4.
SSRN; 2020.
Preprint | SSRN | ID: ppcovidwho-592

ABSTRACT

Background: 2019 novel coronavirus (2019-nCoV) is spreading in China and the disease was named as COVID-19, short for “coronavirus disease 2019”. However, other

5.
Mil Med Res ; 7(1): 41, 2020 09 04.
Article in English | MEDLINE | ID: covidwho-745023

ABSTRACT

The novel severe acute respiratory syndrome coronavirus 2 (SARS-CoV-2) is the cause of a rapidly spreading illness, coronavirus disease 2019 (COVID-19), affecting more than seventeen million people around the world. Diagnosis and treatment guidelines for clinicians caring for patients are needed. In the early stage, we have issued "A rapid advice guideline for the diagnosis and treatment of 2019 novel coronavirus (2019-nCoV) infected pneumonia (standard version)"; now there are many direct evidences emerged and may change some of previous recommendations and it is ripe for develop an evidence-based guideline. We formed a working group of clinical experts and methodologists. The steering group members proposed 29 questions that are relevant to the management of COVID-19 covering the following areas: chemoprophylaxis, diagnosis, treatments, and discharge management. We searched the literature for direct evidence on the management of COVID-19, and assessed its certainty generated recommendations using the Grading of Recommendations, Assessment, Development and Evaluation (GRADE) approach. Recommendations were either strong or weak, or in the form of ungraded consensus-based statement. Finally, we issued 34 statements. Among them, 6 were strong recommendations for, 14 were weak recommendations for, 3 were weak recommendations against and 11 were ungraded consensus-based statement. They covered topics of chemoprophylaxis (including agents and Traditional Chinese Medicine (TCM) agents), diagnosis (including clinical manifestations, reverse transcription-polymerase chain reaction (RT-PCR), respiratory tract specimens, IgM and IgG antibody tests, chest computed tomography, chest x-ray, and CT features of asymptomatic infections), treatments (including lopinavir-ritonavir, umifenovir, favipiravir, interferon, remdesivir, combination of antiviral drugs, hydroxychloroquine/chloroquine, interleukin-6 inhibitors, interleukin-1 inhibitors, glucocorticoid, qingfei paidu decoction, lianhua qingwen granules/capsules, convalescent plasma, lung transplantation, invasive or noninvasive ventilation, and extracorporeal membrane oxygenation (ECMO)), and discharge management (including discharge criteria and management plan in patients whose RT-PCR retesting shows SARS-CoV-2 positive after discharge). We also created two figures of these recommendations for the implementation purpose. We hope these recommendations can help support healthcare workers caring for COVID-19 patients.


Subject(s)
Chemoprevention/methods , Clinical Laboratory Techniques/methods , Coronavirus Infections/drug therapy , Pneumonia, Viral/drug therapy , Adult , Betacoronavirus , COVID-19 , COVID-19 Testing , Coronavirus Infections/diagnosis , Coronavirus Infections/prevention & control , Evidence-Based Medicine , Female , Humans , Male , Middle Aged , Pandemics/prevention & control , Patient Discharge/standards , Pneumonia, Viral/diagnosis , Pneumonia, Viral/prevention & control , Practice Guidelines as Topic , SARS-CoV-2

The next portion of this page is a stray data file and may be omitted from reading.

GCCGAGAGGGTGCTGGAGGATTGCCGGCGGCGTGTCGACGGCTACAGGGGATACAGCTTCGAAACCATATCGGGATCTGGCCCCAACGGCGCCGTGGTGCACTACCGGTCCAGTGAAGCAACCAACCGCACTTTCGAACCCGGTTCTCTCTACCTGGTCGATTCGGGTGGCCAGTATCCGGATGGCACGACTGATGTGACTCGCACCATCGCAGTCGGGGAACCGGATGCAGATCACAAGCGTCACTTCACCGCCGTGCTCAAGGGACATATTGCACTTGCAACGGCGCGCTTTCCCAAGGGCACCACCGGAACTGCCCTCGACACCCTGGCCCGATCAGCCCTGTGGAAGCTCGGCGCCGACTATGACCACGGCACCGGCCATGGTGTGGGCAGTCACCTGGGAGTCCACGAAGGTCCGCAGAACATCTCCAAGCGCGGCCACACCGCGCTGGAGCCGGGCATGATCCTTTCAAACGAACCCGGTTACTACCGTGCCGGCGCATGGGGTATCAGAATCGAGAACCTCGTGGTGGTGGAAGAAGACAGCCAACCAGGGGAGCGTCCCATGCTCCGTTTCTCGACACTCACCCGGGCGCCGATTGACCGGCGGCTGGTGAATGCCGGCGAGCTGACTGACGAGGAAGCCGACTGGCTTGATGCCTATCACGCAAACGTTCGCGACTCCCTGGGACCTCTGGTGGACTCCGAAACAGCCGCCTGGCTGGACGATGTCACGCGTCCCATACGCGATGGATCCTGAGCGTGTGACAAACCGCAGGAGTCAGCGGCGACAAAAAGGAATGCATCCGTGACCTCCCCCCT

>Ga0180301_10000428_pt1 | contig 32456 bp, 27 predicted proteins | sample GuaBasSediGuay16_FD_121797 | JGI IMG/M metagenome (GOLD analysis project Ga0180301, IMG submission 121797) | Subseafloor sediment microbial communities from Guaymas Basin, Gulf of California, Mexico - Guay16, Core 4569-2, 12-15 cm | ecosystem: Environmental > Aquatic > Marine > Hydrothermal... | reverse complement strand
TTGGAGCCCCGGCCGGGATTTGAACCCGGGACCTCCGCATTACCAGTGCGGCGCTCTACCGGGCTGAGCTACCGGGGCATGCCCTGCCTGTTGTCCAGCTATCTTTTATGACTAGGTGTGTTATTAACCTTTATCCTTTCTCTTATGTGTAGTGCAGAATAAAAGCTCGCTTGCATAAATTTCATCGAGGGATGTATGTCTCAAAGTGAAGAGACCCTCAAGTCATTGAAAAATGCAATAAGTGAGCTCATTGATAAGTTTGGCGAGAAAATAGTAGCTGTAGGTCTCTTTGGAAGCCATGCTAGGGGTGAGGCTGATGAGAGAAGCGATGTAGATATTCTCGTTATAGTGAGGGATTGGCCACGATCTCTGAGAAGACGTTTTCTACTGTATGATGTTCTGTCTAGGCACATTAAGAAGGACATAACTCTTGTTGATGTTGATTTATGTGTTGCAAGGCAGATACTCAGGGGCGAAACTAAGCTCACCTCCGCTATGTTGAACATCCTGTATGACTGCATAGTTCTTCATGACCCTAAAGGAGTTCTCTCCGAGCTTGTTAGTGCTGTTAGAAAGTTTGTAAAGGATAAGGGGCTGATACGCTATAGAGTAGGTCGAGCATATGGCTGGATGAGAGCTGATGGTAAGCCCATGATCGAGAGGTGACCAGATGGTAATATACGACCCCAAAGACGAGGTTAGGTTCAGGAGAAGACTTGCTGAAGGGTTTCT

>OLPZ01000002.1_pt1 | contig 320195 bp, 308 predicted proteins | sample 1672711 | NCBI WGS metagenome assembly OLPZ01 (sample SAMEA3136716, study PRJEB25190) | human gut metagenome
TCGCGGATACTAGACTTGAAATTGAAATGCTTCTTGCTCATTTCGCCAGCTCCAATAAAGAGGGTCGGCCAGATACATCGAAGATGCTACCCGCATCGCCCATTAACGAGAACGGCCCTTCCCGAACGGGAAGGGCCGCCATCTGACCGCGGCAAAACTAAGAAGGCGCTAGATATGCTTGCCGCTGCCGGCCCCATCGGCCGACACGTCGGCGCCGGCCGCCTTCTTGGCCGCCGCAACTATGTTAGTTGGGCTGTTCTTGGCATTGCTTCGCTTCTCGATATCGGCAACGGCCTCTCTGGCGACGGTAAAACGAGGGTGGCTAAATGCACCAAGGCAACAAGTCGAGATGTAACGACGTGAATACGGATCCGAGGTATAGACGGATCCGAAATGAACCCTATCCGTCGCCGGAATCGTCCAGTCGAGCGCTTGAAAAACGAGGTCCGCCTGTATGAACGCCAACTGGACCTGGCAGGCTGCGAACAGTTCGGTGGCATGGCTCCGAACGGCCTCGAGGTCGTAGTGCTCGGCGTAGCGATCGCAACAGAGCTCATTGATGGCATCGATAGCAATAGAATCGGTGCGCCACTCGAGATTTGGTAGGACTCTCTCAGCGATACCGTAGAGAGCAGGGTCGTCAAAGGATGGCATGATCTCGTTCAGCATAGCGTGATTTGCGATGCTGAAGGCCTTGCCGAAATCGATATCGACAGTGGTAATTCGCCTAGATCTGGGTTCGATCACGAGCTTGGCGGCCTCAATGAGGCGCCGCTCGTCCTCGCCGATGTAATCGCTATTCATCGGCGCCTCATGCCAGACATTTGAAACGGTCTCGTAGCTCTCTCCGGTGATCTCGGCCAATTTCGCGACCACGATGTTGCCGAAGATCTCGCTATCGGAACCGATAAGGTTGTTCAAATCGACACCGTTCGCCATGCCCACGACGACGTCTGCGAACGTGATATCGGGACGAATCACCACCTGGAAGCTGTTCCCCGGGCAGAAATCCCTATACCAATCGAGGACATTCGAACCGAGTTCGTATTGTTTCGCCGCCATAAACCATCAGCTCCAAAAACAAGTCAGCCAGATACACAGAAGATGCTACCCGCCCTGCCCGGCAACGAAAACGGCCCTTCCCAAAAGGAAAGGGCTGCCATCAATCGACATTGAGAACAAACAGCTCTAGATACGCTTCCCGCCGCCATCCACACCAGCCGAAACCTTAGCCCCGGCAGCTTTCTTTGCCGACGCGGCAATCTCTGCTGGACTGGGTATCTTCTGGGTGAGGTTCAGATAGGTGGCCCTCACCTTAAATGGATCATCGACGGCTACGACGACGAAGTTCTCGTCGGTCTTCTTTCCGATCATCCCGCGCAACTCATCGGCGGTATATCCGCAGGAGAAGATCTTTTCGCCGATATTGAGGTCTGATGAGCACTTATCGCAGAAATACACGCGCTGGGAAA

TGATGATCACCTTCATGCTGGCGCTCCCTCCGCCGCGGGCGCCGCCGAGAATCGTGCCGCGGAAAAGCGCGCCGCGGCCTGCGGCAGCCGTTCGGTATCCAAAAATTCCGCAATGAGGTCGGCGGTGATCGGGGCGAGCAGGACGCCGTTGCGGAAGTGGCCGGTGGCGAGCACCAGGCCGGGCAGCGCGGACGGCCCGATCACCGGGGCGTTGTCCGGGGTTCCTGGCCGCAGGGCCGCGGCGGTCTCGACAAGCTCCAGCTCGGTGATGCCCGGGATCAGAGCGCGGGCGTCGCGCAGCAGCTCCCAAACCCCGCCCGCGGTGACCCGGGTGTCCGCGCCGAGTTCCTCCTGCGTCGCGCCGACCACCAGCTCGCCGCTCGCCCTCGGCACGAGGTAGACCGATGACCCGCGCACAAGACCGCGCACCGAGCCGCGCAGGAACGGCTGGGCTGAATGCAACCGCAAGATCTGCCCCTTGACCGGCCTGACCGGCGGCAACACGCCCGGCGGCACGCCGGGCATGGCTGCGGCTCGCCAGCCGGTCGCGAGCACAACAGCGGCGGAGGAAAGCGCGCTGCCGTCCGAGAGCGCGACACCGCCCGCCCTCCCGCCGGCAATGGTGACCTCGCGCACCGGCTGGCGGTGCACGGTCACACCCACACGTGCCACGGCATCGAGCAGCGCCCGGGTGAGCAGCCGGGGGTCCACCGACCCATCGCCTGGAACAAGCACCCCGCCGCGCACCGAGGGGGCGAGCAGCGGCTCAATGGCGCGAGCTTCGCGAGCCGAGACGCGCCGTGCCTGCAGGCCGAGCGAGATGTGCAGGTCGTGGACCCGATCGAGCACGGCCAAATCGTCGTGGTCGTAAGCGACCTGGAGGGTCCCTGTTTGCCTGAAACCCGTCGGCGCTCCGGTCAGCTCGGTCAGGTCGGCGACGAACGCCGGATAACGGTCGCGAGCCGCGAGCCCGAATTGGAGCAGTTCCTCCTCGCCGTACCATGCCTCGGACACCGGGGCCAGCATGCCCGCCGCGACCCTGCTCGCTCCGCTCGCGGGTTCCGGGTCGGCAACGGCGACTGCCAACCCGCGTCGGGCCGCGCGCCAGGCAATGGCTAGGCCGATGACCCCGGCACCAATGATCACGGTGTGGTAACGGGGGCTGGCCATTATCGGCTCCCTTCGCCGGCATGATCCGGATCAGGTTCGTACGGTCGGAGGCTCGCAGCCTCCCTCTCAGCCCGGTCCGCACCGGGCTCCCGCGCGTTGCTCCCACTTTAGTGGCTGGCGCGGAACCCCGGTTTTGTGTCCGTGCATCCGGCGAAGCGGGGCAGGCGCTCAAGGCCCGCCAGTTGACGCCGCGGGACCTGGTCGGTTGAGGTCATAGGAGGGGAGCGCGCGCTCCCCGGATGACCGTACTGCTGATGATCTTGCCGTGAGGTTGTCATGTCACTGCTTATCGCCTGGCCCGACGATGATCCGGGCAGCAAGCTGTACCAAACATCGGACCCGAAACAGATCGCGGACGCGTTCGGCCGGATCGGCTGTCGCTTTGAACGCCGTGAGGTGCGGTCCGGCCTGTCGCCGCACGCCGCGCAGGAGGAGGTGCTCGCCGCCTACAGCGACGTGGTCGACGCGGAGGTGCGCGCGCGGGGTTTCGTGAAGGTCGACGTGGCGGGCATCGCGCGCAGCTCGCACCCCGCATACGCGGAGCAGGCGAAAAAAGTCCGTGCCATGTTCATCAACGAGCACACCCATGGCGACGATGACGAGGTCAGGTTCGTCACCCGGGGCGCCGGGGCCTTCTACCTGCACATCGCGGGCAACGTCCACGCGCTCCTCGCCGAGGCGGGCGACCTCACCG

6.
Zhongguo Yi Xue Ke Xue Yuan Xue Bao ; 42(3): 376-382, 2020 Jun 30.
Article in Chinese | MEDLINE | ID: covidwho-631729

ABSTRACT

Objective To summarize the clinical characteristics and chest CT findings of coronavirus disease 2019(COVID-19)patients in Peking Union Medical College Hospital(PUMCH). Methods A total of 13 patients with COVID-19 confirmed at PUMCH from January 20 to February 6,2020 were selected as the research subjects.Their epidemiological histories,clinical characteristics,laboratory tests,and chest CT findings were analyzed retrospectively.The location,distribution,density,and other accompanying signs of abnormal lung CT lesions were recorded,and the clinical types of these patients were assessed. Results The clinical type was "common type" in all these 13 patients aged(46.8±14.7)years(range:27-68 years).Ten patients had a travel history to Wuhan or direct contact with patients from Wuhan,2 cases had recent travel histories,and 1 case had a travel history to Beijing suburb.The white blood cell(WBC)count was normal or decreased in 92.3% of the patients and the lymphocyte count decreased in 15.4% of the patients.Twelve patients(92.3%)had a fever,among whom 11 patients were admitted due to fever and 2 patients(15.4%)had low fever.Eight patients(61.5%)had dry cough.The CT findings in these 13 patients were all abnormal.The lesions were mainly distributed along the bronchi and under the pleura.The lesions were relatively limited in 8 patients(affecting 1-3 lobes,predominantly in the right or left lower lobe),and diffuse multiple lesions of bilateral lungs were seen in 5 patients.The CT findings mainly included ground glass opacities(GGOs)(n=10,76.9%),focal consolidation within GGOs(n=7,53.8%),thickened vascular bundle passing through the lesions(n=10,76.9%),bronchial wall thickening(n=12,92.3%),air bronchogram(n=10,76.9%),vacuole signs in the lesions(n=7,53.8%),fine reticulation and interlobular septal thickening(n=3,23.1%),reversed halo-sign(n=2,15.4%),crazy-paving pattern(n=2,15.4%),and pleural effusion(n=2,15.4%).Conclusions Most of our patients diagnosed with COVID-19 at PUMCH had a travel history to Wuhan or direct contact with patients from Wuhan.The first symptoms of COVID-19 mainly include fever and dry cough,along with normal or reduced counts of WBC and lymphocytes.CT may reveal that the lesions distribute along the bronchi and under the pleura;they are typically localized GGOs in the early stage but can become multiple GGOs and infiltrative consolidation in both lungs in the advanced stage.Scattered vacuole signs may be visible inside the lesions in some patients.